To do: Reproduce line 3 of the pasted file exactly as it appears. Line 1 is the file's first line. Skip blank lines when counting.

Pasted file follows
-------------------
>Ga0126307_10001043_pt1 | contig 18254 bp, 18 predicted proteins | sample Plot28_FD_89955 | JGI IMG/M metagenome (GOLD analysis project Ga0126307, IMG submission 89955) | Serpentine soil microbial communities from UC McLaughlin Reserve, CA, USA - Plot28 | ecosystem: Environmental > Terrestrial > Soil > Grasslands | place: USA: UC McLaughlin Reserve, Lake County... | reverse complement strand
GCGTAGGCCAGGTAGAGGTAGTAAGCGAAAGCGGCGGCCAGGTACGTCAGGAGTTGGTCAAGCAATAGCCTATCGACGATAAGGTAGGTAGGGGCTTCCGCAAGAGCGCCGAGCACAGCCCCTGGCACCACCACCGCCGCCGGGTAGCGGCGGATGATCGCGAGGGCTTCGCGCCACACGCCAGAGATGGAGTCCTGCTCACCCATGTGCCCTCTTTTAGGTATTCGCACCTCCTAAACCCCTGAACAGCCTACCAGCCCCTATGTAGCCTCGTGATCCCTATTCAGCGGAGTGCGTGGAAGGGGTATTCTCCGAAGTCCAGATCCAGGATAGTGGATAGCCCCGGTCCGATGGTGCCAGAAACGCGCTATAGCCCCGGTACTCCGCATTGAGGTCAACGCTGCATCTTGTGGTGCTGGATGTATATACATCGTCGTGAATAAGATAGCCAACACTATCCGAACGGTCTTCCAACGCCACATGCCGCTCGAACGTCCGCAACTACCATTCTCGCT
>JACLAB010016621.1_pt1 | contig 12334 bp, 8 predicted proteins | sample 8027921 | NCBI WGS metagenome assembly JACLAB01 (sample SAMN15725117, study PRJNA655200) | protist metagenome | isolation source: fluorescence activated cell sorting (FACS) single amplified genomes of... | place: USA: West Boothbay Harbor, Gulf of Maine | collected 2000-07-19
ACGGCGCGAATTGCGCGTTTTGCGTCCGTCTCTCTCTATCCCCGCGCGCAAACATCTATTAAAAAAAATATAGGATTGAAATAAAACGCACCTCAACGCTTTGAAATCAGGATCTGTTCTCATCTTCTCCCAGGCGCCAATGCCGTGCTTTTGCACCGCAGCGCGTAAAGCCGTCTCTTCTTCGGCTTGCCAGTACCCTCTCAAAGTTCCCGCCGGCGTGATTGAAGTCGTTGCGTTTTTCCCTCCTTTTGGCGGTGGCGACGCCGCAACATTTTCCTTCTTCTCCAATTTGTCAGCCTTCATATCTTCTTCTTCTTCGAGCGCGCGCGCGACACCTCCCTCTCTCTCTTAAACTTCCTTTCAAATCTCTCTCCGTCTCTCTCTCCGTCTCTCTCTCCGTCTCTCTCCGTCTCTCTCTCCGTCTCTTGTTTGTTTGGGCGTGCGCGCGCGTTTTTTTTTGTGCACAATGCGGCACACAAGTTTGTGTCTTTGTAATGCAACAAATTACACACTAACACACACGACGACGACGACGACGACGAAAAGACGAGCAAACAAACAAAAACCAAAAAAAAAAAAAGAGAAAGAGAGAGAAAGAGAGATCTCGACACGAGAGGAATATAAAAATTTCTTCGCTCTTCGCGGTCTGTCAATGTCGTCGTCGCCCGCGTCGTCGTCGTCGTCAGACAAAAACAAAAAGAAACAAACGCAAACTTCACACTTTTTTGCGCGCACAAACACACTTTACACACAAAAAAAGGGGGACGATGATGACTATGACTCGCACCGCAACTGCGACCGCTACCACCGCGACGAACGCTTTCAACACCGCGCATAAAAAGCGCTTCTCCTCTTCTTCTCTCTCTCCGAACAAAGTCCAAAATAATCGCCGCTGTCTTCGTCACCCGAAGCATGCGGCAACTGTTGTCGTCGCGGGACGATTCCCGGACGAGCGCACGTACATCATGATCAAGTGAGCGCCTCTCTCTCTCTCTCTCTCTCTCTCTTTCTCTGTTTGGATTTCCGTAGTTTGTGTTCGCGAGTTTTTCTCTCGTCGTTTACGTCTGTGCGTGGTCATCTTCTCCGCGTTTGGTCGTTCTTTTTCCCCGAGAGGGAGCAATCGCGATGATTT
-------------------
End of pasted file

>JACLAB010016621.1_pt1 | contig 12334 bp, 8 predicted proteins | sample 8027921 | NCBI WGS metagenome assembly JACLAB01 (sample SAMN15725117, study PRJNA655200) | protist metagenome | isolation source: fluorescence activated cell sorting (FACS) single amplified genomes of... | place: USA: West Boothbay Harbor, Gulf of Maine | collected 2000-07-19